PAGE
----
The lasting effect of friends

John Donne wrote centuries ago “No man is an island.” Sometimes I think we may run our lives in a fashion that we think we are an island.

If we are blessed, we surround ourselves with family, friends, acquaintances, but are they really part of us and we a part of them? There are those who seldom find their way from their self-exile on their personal island to actually share with others a sunset, a walk on the beach or watching a kite bounce in the sea breeze.

In the mirror sometimes I see the man looking back at me and wonder if he ever realized where he would be today. If the choices he made would add to the sands of an island exile or build bridges connecting him to the piece of continent making him part of the main, as Donne described. Have I broadened the world of the little boy that once stood there in the mirror or have I simply augmented his isolation.

Sometimes in life though moments occur, things are said, news arrives that reminds us solidly, that Donne left an indelible footprint in the sand with his premise that no man is an island. No matter how isolated we may choose to become in life, in soul, in mind, we are connected.

In years past it was by letter and phone calls, today our own private islands are equipped with a umbilical cord connecting us to the internet. As I sit at my computer screen, I can check the status of “Friends” on numerous websites and stay connected to see what is happening. I can find out the latest news without even carrying on a conversation because it is all there to see in bits and bytes.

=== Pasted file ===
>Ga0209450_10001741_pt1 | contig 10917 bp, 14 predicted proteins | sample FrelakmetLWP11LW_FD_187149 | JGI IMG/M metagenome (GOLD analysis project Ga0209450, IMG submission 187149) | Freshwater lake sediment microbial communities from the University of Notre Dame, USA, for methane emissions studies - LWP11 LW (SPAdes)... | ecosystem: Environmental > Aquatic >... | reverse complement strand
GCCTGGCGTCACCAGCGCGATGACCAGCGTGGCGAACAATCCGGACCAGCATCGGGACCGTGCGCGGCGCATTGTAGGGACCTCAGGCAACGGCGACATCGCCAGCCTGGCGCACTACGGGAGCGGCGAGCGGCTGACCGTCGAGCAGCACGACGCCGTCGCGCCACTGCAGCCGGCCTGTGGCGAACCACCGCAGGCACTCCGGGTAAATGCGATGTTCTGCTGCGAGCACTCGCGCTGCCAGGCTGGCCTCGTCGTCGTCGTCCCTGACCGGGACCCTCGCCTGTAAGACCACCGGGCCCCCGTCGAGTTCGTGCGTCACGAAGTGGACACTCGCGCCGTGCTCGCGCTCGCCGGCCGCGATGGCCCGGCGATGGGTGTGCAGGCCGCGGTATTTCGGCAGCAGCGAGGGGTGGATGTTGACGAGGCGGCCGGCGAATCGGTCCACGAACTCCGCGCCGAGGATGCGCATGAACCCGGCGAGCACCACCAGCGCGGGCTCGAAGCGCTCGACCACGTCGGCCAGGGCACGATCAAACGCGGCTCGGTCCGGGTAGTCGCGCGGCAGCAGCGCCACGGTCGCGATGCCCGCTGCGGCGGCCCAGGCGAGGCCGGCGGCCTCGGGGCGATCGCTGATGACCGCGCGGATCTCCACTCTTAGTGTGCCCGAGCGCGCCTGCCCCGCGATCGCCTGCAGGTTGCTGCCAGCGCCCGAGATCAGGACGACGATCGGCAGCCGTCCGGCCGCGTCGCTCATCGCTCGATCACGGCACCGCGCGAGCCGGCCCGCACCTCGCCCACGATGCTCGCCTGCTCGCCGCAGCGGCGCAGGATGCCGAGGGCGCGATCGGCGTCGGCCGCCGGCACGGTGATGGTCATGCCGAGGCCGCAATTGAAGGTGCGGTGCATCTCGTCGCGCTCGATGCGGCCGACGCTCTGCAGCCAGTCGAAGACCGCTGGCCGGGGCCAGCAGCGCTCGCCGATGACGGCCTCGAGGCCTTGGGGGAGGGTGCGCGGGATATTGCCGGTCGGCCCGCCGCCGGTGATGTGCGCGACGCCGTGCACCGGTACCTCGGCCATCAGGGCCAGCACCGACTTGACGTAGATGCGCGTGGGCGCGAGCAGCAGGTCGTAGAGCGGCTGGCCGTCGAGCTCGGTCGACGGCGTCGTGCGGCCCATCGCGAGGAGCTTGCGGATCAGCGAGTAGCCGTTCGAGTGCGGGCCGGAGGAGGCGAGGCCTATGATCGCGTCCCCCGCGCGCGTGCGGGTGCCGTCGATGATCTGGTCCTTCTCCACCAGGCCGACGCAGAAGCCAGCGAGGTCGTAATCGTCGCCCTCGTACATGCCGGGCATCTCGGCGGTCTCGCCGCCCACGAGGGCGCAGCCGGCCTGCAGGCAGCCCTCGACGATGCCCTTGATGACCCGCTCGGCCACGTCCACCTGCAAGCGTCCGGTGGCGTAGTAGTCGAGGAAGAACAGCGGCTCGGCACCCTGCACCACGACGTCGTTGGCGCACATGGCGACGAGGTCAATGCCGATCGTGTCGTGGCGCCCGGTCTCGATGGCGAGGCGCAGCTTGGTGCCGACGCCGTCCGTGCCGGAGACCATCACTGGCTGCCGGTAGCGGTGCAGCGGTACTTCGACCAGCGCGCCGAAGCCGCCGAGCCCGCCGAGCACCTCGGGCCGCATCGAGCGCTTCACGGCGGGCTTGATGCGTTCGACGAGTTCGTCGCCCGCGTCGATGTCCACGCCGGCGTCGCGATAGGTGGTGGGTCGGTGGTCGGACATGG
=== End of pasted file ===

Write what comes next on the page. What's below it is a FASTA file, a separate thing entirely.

Does that make my island more connected or less connected? I can sustain an illusion of being connected to hundreds of people now where before it was maybe a few dozen on Sunday at church or at musical events.

In recent days, I saw where this new technology helps me stay connected. While reviewing the myriad of sites where I stay connected, I found a note from a childhood friend desiring to right some perceived wrongs and wipe the slate clean. That served as a wonderful bridge re-establishing connection.

Within the same day, sadly, I found myself looking at a photo that drained the sands of happiness from my heart as I realized a good acting friend was called home by a heart attack back in August. I had missed the news completely.

He was a man who was a good father, good husband and a loyal friend – Francesco Quinn. I hope you recognize the name, not just because he was a famous son of a famous father – Anthony Quinn, but also because he was a good actor and more than that a good man.

I came to know him when he guest starred as “Ramon Salazar” on our show “In the Heat of the Night” two decades ago. We began a friendship, which did not come and go with the end of the shoot as so many seem to do. In our visits we talked about our dreams and hopes for career and life. Though he was born in Rome, Italy, I remember one lunch that found us looking at our family roots in Ireland.

Many years ago I sat in a Los Angeles restaurant with he and his fiancé as they ironed out plans for their coming nuptials.

His breakout role was in Oliver Stone’s “Platoon” and he even acted with his father in films such as “The Old Man and the Sea.”